In a TEDx talk at Clinton Middle School in Clinton, New York, 11-year-old Sri Nihal Tammana asks, “Can you guess what percentage of people around the world know that batteries should be put in battery bins and not just the trash?” The answer, he tells the audience is “only one percent”—and he thinks we can change this.
Tammana’s interest in batteries stems from a news story he watched with his father about the damage caused by a Lithium-ion battery’s explosion at a waste-disposal plant. He had never considered that “something so small (and something found in one of his favorite toys)…could lead to massive problems.” But he started doing more research and wanted to “step up and make a change to our Mother Earth.”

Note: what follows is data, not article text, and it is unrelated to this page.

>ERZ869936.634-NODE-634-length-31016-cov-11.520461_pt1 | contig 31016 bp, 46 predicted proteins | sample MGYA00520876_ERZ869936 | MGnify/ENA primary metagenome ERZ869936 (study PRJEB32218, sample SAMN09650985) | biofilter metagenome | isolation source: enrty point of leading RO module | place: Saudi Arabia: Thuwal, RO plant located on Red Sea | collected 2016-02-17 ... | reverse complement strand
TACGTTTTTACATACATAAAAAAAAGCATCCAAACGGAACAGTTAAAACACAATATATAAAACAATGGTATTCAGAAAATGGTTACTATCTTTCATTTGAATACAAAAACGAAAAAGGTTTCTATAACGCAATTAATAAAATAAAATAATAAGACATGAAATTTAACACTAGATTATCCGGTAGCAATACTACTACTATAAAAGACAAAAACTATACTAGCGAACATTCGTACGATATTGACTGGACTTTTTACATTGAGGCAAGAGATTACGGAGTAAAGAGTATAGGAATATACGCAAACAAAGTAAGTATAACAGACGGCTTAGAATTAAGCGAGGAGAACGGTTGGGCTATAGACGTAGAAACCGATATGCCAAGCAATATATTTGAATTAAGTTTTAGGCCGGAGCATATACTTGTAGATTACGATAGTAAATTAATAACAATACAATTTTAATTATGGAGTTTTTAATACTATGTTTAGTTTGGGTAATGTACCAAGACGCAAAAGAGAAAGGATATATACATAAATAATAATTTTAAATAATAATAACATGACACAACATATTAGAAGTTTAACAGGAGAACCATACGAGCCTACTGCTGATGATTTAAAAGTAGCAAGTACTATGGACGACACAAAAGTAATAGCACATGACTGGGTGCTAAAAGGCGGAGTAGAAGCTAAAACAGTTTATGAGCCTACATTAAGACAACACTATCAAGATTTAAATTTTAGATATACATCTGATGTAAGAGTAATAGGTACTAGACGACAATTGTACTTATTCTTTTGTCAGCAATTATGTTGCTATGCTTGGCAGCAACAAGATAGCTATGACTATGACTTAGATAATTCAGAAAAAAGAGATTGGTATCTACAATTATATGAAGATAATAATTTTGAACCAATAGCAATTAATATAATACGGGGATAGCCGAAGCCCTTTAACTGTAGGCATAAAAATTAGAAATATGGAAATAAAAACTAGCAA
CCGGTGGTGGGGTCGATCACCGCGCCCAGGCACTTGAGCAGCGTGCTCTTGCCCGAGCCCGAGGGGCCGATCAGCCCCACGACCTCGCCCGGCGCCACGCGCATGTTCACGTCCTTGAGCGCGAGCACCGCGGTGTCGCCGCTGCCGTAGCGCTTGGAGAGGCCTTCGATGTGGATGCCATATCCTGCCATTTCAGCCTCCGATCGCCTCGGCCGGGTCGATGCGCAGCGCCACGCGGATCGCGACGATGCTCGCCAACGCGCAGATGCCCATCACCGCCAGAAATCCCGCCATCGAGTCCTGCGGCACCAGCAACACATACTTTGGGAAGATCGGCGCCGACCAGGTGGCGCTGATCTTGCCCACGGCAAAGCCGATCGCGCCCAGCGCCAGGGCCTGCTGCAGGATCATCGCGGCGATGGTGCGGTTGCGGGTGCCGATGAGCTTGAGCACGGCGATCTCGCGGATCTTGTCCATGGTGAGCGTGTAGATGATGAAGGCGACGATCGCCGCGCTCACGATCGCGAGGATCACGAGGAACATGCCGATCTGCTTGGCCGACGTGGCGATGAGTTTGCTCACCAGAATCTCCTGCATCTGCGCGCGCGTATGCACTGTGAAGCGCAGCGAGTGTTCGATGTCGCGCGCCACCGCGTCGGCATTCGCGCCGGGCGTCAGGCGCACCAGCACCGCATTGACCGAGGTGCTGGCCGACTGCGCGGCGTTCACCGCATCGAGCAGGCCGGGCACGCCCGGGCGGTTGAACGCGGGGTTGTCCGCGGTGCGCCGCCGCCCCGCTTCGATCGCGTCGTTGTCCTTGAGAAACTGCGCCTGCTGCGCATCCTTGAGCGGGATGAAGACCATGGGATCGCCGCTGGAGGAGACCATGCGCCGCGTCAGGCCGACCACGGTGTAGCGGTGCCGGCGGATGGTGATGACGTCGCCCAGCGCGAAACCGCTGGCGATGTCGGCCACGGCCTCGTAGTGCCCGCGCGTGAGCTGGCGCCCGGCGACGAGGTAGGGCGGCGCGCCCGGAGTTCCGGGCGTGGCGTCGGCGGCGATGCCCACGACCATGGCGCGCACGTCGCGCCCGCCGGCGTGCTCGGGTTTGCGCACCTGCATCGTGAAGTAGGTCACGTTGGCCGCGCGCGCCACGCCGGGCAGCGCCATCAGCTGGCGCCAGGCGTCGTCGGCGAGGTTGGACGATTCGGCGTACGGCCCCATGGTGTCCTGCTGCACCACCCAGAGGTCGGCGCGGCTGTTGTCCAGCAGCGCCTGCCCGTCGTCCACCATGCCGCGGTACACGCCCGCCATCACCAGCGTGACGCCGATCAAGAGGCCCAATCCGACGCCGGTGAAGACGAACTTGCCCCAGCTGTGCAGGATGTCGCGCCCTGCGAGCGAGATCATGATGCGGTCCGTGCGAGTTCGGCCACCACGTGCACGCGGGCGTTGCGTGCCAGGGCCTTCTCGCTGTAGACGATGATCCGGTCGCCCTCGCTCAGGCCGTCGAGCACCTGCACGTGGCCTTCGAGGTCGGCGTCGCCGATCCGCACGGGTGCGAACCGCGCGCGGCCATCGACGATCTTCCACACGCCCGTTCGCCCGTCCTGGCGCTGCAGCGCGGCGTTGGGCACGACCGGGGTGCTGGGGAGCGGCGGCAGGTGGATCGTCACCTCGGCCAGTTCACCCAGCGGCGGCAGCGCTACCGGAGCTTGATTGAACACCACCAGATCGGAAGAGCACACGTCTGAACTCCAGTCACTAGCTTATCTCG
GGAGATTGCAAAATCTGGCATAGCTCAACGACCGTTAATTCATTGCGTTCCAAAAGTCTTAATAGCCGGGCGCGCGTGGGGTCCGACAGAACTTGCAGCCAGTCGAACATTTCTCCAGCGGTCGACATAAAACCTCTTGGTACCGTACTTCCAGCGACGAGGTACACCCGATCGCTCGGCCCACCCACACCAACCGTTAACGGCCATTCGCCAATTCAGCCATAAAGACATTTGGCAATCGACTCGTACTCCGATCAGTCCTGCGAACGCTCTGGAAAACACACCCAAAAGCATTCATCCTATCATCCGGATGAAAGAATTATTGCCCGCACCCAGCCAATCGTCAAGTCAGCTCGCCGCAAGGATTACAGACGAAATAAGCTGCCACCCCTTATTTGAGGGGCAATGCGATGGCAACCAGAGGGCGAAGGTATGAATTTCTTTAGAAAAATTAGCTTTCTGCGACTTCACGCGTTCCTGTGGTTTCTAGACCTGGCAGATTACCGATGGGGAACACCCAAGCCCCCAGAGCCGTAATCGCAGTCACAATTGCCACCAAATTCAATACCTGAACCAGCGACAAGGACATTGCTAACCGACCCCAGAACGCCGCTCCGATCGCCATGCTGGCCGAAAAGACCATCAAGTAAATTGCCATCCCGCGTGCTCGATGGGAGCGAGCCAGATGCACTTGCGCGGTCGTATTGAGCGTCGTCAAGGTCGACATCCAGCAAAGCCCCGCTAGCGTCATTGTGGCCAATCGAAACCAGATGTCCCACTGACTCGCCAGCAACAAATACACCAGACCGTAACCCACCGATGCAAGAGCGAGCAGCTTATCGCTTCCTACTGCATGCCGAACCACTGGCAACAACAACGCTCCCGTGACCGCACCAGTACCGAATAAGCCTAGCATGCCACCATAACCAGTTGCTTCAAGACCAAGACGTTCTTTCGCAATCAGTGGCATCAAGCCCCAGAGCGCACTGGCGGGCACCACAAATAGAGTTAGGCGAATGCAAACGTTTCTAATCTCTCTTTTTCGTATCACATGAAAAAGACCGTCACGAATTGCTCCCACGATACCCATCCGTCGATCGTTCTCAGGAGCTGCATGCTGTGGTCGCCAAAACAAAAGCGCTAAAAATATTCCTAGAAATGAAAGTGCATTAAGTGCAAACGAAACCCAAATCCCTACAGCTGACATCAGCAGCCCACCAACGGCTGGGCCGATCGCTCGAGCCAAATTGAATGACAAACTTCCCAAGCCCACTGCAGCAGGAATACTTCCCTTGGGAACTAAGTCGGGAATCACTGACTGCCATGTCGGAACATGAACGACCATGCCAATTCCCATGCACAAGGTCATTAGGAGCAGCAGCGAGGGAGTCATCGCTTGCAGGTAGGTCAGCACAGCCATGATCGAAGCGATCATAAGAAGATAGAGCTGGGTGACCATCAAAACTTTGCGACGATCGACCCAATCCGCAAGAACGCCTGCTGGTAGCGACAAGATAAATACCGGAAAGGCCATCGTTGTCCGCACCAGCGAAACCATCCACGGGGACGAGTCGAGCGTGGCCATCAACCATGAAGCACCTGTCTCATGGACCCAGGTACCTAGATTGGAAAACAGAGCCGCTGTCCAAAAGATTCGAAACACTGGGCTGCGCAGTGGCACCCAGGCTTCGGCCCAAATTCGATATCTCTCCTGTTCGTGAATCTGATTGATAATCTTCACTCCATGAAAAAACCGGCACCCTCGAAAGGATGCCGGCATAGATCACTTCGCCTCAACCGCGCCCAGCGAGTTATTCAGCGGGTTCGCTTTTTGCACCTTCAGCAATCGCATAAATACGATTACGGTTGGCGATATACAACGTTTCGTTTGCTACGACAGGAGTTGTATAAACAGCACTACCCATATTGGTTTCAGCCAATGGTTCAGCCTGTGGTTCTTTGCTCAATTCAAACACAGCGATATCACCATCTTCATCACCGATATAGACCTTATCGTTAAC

Tammana realizes that the problem wasn’t with the batteries themselves but with “what we do with them after they run out of juice.” Proper recycling “is a simple solution but requires a lot of hard work.” So, together with his cousin, Tammana started a nonprofit called Recycle My Battery, which places battery bins in offices, schools, libraries, and more; this is in partnership with Call2Recycle. The organization aims to pivot the mindset of people with respect to their disposal of used batteries and educate on the ill effects of improper battery disposal.
As Tammana says, “Why should it only be adults who should be making big changes like this?”